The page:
Opening 12 Apr 2007
“It has been a quiet week in Lake Wobegon, my hometown …” were the opening words of Garrison Keillor, heard every Saturday night broadcasted live from the Fitzgerald Theater in St. Paul, Minnesota. In the film, the cast and crew of the WLT radio variety show, A Prairie Home Companion, prepare for their last live performance. While the studio camera spies on the various variety show performers in their dressing rooms, the film audience is allowed to eavesdrop on them conversing about their lives, telling jokes discussing the latest town gossip. All conversations avoid one topic: the show being shut down after 30 years running because WLT is being sold to a Texas conglomerate run by Axeman (Tommy Lee Jones). The glue that holds the night together lies in the hands of grossly pregnant stagehand, Maya Rudolf.
Garrison Keillor, as himself, appears as one of the gang but in reality he is the silent “strength behind the wheel” that encourages each member of the show to give it his/her all, in spite of their last night acting together. The strained emotional energy connected with this evening is the catalyst to comical and mysterious mishaps. The Johnson Girls (Meryl Streep and Lily Tomlin), Lola (Lindsey Lohan), Cowboys Dusty (Woody Harrelson) and Lefty (John C. Reilly) are a hoot and take their own liberties to add a little spice to their characters. The Dick-Tracy-style of story telling using a clumsy theater security guard, Guy Noir (Kevin Kline) and the appearance of a beautiful composed angel (Virginia Madsen) allowed realism to enter the storyline and symbolized a clever take on life.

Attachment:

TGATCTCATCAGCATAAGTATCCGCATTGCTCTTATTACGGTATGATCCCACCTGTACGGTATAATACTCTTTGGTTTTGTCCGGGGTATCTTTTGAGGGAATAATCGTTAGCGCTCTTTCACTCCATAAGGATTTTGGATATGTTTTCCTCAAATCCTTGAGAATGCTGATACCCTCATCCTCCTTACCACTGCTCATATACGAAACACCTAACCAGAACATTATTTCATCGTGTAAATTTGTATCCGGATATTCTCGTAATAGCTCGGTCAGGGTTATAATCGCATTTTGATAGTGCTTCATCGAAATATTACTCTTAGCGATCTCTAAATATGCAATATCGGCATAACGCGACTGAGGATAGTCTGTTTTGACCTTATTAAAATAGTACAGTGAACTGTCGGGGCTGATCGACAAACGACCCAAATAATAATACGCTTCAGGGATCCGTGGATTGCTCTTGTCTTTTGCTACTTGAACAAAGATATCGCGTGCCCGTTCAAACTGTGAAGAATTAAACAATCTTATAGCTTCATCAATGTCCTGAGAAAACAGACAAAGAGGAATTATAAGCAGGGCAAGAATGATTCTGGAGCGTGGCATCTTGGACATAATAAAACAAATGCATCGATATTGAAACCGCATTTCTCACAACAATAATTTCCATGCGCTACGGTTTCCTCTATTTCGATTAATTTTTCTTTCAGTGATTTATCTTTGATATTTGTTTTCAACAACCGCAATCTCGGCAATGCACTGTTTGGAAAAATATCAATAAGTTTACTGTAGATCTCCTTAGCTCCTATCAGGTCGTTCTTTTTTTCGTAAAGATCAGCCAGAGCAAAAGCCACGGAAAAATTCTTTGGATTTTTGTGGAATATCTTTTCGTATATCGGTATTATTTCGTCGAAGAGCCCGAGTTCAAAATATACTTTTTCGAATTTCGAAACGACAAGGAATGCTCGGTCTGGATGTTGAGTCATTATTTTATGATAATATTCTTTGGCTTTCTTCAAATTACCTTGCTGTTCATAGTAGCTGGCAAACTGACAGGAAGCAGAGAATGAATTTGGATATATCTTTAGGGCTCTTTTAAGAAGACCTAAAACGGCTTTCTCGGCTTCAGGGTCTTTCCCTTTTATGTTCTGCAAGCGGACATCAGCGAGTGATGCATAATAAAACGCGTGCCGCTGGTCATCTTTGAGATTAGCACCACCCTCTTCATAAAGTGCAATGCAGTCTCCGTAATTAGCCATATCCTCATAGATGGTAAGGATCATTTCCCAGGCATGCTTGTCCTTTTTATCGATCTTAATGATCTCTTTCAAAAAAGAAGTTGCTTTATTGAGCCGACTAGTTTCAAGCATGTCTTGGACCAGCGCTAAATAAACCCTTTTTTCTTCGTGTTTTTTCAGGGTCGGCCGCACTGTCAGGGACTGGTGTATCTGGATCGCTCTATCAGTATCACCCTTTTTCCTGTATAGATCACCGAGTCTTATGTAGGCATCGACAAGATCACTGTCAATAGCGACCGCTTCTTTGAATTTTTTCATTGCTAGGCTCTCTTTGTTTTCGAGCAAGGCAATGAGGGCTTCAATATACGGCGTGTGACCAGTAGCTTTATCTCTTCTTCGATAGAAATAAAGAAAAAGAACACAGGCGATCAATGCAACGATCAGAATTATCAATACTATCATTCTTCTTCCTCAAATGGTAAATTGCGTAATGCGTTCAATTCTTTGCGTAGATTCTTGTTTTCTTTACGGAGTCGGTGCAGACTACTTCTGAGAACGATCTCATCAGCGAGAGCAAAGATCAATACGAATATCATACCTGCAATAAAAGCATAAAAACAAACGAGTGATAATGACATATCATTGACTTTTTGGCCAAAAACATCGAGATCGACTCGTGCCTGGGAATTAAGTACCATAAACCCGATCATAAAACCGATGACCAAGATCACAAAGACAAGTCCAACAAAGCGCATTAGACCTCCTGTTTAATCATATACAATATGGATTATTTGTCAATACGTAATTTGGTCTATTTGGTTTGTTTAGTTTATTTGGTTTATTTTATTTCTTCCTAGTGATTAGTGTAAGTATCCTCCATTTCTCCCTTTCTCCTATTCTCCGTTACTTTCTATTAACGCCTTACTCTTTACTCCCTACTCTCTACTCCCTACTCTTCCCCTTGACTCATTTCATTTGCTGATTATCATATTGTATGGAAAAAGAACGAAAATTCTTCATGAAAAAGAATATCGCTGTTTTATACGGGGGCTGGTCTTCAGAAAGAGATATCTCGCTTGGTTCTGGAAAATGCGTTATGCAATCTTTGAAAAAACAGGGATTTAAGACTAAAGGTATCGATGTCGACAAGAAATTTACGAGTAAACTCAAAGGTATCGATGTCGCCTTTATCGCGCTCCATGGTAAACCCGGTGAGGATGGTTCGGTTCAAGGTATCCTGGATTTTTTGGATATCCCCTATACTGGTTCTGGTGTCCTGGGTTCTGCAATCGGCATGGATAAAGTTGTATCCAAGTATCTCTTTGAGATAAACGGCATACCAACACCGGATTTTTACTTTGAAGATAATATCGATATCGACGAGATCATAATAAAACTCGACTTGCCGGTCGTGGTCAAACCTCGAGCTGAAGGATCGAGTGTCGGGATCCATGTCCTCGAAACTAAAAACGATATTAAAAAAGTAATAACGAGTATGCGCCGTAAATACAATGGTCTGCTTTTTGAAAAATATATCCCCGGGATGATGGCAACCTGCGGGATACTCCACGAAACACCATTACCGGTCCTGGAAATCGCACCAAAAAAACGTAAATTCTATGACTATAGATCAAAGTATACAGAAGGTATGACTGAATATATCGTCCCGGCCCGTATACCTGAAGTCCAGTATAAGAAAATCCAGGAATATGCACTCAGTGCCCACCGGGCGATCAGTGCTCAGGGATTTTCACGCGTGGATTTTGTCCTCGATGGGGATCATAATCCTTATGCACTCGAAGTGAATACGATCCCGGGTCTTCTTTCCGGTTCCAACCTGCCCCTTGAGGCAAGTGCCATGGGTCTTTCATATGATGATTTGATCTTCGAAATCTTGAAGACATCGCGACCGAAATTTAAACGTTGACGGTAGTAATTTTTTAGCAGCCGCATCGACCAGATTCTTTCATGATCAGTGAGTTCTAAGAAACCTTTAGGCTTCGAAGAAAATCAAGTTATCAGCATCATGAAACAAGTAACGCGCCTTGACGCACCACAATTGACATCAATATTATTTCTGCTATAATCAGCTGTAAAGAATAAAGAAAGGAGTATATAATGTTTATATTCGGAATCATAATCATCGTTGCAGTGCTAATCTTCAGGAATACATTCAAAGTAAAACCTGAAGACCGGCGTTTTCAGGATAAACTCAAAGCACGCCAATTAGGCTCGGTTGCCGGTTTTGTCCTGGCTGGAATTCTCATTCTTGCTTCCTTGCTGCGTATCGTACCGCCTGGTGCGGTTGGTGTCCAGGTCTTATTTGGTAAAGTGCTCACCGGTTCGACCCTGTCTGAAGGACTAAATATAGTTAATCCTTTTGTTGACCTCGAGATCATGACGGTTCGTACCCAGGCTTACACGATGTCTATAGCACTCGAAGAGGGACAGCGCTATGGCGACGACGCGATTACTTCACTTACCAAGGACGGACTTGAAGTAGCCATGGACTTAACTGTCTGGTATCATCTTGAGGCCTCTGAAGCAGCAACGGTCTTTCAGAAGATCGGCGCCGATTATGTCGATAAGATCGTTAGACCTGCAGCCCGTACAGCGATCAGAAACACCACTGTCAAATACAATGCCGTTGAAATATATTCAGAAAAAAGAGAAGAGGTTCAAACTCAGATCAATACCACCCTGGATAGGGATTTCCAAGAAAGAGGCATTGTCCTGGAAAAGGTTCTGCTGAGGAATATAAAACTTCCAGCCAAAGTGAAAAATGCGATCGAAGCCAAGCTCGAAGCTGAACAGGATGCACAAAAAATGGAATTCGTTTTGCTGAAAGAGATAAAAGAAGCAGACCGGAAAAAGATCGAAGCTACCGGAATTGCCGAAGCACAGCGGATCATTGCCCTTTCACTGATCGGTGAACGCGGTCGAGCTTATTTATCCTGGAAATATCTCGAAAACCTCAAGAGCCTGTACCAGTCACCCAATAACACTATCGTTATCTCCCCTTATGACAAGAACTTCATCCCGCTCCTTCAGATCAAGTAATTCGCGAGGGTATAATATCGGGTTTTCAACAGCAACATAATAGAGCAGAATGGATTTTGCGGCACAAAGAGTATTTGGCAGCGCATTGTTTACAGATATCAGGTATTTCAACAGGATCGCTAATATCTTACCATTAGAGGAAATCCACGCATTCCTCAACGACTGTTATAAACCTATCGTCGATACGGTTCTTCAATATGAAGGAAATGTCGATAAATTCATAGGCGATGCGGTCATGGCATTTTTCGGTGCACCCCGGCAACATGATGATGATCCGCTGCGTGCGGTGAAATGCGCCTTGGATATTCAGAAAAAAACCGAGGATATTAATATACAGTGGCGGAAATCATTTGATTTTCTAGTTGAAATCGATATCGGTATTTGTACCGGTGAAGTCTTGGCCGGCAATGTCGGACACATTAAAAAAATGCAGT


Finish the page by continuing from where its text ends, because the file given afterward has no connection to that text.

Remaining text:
Director Robert Altman with writer Keillor together produced a film with inspired imagery of a story-telling dream that was materialized. In reality, the dream lasted over a quarter of a century on live radio competing with the rise of television. It was and still is one of the most creative ideas produced in the history of radio. The story is an image of success, an image of an American dream! Even though the official Saturday evening radio broadcast of A Prairie Home Companion has come to an end, the stories of the folks from Lake Wobegon told by Garrison Keillor are still going strong today on over 500 public radio stations across America, because it’s the place, “where all the women are strong, all the men are good-looking, and all the children are above average”. (Karen Pecota)